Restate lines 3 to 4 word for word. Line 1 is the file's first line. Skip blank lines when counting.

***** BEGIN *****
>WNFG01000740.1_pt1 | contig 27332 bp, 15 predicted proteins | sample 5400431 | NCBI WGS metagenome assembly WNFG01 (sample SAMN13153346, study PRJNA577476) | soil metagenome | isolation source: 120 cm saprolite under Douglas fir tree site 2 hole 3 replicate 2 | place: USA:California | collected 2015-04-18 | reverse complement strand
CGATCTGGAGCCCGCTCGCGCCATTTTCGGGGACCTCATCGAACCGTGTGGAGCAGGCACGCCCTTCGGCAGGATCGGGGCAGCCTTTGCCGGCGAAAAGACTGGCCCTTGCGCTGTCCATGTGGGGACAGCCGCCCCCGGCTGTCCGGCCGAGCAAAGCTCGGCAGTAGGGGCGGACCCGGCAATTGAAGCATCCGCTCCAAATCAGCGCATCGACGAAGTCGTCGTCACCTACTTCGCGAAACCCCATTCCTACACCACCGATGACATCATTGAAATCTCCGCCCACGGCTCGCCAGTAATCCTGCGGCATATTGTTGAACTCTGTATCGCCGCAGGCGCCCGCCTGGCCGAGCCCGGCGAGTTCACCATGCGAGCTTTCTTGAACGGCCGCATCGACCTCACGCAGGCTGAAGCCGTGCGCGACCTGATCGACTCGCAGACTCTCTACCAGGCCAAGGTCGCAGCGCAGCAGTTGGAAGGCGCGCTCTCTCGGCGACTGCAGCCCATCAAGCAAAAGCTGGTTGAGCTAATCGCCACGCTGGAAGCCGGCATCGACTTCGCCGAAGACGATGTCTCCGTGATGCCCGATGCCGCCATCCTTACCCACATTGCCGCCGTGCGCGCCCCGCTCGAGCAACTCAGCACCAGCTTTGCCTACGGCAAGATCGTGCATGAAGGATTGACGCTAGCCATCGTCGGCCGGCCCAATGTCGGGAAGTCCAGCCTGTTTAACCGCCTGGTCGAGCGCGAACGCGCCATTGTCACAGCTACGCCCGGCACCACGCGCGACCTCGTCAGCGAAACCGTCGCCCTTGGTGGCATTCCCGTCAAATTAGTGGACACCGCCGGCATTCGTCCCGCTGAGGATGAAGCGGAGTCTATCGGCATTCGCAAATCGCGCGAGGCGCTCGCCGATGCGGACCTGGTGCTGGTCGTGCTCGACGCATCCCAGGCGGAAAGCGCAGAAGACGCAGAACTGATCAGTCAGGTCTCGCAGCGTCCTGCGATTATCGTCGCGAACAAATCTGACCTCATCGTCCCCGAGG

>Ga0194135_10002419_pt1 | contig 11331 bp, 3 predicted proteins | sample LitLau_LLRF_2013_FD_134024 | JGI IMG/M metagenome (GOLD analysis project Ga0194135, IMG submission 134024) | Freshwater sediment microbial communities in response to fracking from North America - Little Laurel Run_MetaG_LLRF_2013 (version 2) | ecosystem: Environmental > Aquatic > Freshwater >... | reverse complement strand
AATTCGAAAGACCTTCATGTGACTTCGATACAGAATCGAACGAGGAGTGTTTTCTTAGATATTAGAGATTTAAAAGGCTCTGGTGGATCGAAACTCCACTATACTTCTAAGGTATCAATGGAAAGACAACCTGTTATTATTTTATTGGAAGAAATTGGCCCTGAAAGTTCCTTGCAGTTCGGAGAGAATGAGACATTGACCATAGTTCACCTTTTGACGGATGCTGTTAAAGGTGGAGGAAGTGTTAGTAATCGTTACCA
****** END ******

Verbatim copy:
>Ga0194135_10002419_pt1 | contig 11331 bp, 3 predicted proteins | sample LitLau_LLRF_2013_FD_134024 | JGI IMG/M metagenome (GOLD analysis project Ga0194135, IMG submission 134024) | Freshwater sediment microbial communities in response to fracking from North America - Little Laurel Run_MetaG_LLRF_2013 (version 2) | ecosystem: Environmental > Aquatic > Freshwater >... | reverse complement strand
AATTCGAAAGACCTTCATGTGACTTCGATACAGAATCGAACGAGGAGTGTTTTCTTAGATATTAGAGATTTAAAAGGCTCTGGTGGATCGAAACTCCACTATACTTCTAAGGTATCAATGGAAAGACAACCTGTTATTATTTTATTGGAAGAAATTGGCCCTGAAAGTTCCTTGCAGTTCGGAGAGAATGAGACATTGACCATAGTTCACCTTTTGACGGATGCTGTTAAAGGTGGAGGAAGTGTTAGTAATCGTTACCA